Anyway, we got on famously, for a bit. And then the photographer came in. While the photographer was doing his bit, Reed got more and more disgruntled. I spotted the change in atmosphere instantly, but I couldn't account for it until Reed sat forward and said to me, 'Look: if you spar with me I'm gonna spar with you. If you push me I'm gonna push you back. And maybe that will be uncomfortable for you. But I don't care; I'm used to it. But if you treat me like an UTTER PRICK, the interview is over, okay? And this interview is over.' And then he walked out.

    So I sat there for about thirty seconds, wondering what had gone wrong. Then Reed's PA came in and said, 'What the fuck went on here?' We said we had no idea, and explained what exactly we'd been doing at the moment he decided to quit. It was oddly like being questioned by the headmistress. The PA thought about it for a second and said to the photographer: 'What side were you shooting him from?' 'The left,' he said. 'That's your fuckin mistake right there,' she said and followed Reed out of the room.

    It was only later that we worked out what was up. At the previous night's show at The Olympia, all the photographers had been corralled to Reed's right. And the cover of the album he was touring at the time - Ecstasy: - shows him at a point of, er, ecstasy from the right. Who knew Lou was quite so self-conscious?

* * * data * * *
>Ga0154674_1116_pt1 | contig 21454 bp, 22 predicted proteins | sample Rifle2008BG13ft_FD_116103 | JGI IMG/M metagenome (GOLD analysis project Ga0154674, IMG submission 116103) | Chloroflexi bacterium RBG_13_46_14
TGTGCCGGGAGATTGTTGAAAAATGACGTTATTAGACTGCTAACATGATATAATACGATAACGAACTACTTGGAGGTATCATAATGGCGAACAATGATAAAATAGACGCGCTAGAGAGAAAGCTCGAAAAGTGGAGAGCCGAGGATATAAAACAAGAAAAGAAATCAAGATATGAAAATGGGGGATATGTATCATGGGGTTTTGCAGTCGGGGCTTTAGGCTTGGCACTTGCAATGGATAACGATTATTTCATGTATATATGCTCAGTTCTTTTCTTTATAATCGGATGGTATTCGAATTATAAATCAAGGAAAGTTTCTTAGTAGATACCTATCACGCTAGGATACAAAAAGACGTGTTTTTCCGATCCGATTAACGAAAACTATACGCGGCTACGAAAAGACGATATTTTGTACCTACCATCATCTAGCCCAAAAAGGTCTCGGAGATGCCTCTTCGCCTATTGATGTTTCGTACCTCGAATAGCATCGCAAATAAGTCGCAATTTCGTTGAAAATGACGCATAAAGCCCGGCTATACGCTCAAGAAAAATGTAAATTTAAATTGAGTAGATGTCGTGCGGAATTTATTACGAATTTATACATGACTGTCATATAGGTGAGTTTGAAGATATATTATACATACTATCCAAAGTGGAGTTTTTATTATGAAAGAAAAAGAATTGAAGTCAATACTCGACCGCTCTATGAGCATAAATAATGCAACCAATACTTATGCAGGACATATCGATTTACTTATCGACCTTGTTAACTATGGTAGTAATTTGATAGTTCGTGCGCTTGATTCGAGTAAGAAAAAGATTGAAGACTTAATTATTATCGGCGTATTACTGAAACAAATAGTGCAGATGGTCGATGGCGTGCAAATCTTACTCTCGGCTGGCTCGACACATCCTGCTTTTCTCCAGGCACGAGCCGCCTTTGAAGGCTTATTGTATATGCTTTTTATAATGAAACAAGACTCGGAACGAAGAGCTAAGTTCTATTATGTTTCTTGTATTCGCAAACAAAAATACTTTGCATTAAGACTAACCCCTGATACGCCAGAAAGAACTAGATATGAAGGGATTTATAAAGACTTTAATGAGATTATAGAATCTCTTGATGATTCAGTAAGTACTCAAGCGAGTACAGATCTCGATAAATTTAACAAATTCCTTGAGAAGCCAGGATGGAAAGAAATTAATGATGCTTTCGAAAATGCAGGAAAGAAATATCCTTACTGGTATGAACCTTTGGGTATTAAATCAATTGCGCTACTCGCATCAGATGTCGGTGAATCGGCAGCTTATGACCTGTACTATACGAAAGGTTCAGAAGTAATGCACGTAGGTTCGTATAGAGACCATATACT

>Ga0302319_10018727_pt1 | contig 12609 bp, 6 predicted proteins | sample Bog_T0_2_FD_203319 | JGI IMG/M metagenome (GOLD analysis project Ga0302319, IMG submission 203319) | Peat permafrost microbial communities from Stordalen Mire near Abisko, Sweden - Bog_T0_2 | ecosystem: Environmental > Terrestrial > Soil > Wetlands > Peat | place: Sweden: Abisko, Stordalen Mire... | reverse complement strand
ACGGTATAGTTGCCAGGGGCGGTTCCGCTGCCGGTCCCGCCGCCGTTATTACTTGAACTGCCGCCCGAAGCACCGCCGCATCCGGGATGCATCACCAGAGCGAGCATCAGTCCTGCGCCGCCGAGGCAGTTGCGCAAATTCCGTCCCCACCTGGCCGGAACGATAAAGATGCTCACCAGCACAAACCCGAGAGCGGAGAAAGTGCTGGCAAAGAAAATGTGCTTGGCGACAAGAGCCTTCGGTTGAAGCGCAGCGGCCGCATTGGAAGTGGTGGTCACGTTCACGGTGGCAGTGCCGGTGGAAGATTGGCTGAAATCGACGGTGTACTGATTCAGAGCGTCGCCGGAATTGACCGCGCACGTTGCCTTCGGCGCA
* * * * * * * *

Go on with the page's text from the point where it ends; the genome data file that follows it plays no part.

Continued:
Anyway, I learnt a few things about Reed that may be worth passing on to other prospective interviewers. First, tell him you liked his most recent gig (even if you haven't seen it). Tell him you liked the eighteen-minute version of Sweet Jane that he played, and ask him how much of it he improvises it each night. Then ask him a few general questions about guitars and amplifiers. Suddenly, a whole new world will open up. Ask him about the deficiencies of Marshall amps and he'll suddenly launch into an anecdote about John Cale. Ask him about stereo recording and he'll talk about David Bowie. Ask him about microphones and he'll start telling you about how Moe Tucker is the best drummer he can imagine. Basically, don't ask him anything personal, and he'll tell you everything.

    DISCLAIMER: I never got to try this approach out fully on him, but it was working fine till we shot him from the wrong side.

Read more